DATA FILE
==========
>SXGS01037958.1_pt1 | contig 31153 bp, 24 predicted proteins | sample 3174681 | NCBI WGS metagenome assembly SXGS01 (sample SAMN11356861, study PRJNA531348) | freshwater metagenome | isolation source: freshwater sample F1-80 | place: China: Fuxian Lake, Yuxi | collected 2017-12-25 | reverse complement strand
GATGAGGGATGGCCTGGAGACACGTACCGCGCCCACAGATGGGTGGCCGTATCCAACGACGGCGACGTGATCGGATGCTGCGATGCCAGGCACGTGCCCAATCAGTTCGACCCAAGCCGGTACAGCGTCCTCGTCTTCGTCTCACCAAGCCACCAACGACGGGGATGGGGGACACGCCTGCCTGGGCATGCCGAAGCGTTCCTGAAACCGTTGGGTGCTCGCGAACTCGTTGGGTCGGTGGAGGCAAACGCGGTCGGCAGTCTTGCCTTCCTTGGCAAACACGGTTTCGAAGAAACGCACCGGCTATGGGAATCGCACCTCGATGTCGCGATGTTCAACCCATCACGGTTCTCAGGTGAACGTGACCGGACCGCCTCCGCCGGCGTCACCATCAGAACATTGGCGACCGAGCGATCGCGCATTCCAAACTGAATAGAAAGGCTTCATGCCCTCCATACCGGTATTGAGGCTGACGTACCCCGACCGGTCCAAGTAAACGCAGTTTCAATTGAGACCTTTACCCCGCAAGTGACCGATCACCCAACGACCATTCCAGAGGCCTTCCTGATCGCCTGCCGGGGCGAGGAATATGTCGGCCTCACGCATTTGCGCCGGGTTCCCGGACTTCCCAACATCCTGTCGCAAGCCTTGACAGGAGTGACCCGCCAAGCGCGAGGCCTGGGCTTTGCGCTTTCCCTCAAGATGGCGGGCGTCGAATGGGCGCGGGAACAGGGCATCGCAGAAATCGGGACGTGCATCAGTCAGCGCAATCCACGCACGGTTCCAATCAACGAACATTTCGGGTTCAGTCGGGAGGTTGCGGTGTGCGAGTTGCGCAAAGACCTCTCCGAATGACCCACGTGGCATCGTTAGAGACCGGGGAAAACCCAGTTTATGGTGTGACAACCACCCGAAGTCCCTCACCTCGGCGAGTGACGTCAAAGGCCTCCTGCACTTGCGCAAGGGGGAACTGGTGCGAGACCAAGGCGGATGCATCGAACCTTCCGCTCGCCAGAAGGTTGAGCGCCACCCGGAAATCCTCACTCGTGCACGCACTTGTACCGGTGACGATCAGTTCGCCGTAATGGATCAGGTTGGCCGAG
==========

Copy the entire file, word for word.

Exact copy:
>SXGS01037958.1_pt1 | contig 31153 bp, 24 predicted proteins | sample 3174681 | NCBI WGS metagenome assembly SXGS01 (sample SAMN11356861, study PRJNA531348) | freshwater metagenome | isolation source: freshwater sample F1-80 | place: China: Fuxian Lake, Yuxi | collected 2017-12-25 | reverse complement strand
GATGAGGGATGGCCTGGAGACACGTACCGCGCCCACAGATGGGTGGCCGTATCCAACGACGGCGACGTGATCGGATGCTGCGATGCCAGGCACGTGCCCAATCAGTTCGACCCAAGCCGGTACAGCGTCCTCGTCTTCGTCTCACCAAGCCACCAACGACGGGGATGGGGGACACGCCTGCCTGGGCATGCCGAAGCGTTCCTGAAACCGTTGGGTGCTCGCGAACTCGTTGGGTCGGTGGAGGCAAACGCGGTCGGCAGTCTTGCCTTCCTTGGCAAACACGGTTTCGAAGAAACGCACCGGCTATGGGAATCGCACCTCGATGTCGCGATGTTCAACCCATCACGGTTCTCAGGTGAACGTGACCGGACCGCCTCCGCCGGCGTCACCATCAGAACATTGGCGACCGAGCGATCGCGCATTCCAAACTGAATAGAAAGGCTTCATGCCCTCCATACCGGTATTGAGGCTGACGTACCCCGACCGGTCCAAGTAAACGCAGTTTCAATTGAGACCTTTACCCCGCAAGTGACCGATCACCCAACGACCATTCCAGAGGCCTTCCTGATCGCCTGCCGGGGCGAGGAATATGTCGGCCTCACGCATTTGCGCCGGGTTCCCGGACTTCCCAACATCCTGTCGCAAGCCTTGACAGGAGTGACCCGCCAAGCGCGAGGCCTGGGCTTTGCGCTTTCCCTCAAGATGGCGGGCGTCGAATGGGCGCGGGAACAGGGCATCGCAGAAATCGGGACGTGCATCAGTCAGCGCAATCCACGCACGGTTCCAATCAACGAACATTTCGGGTTCAGTCGGGAGGTTGCGGTGTGCGAGTTGCGCAAAGACCTCTCCGAATGACCCACGTGGCATCGTTAGAGACCGGGGAAAACCCAGTTTATGGTGTGACAACCACCCGAAGTCCCTCACCTCGGCGAGTGACGTCAAAGGCCTCCTGCACTTGCGCAAGGGGGAACTGGTGCGAGACCAAGGCGGATGCATCGAACCTTCCGCTCGCCAGAAGGTTGAGCGCCACCCGGAAATCCTCACTCGTGCACGCACTTGTACCGGTGACGATCAGTTCGCCGTAATGGATCAGGTTGGCCGAG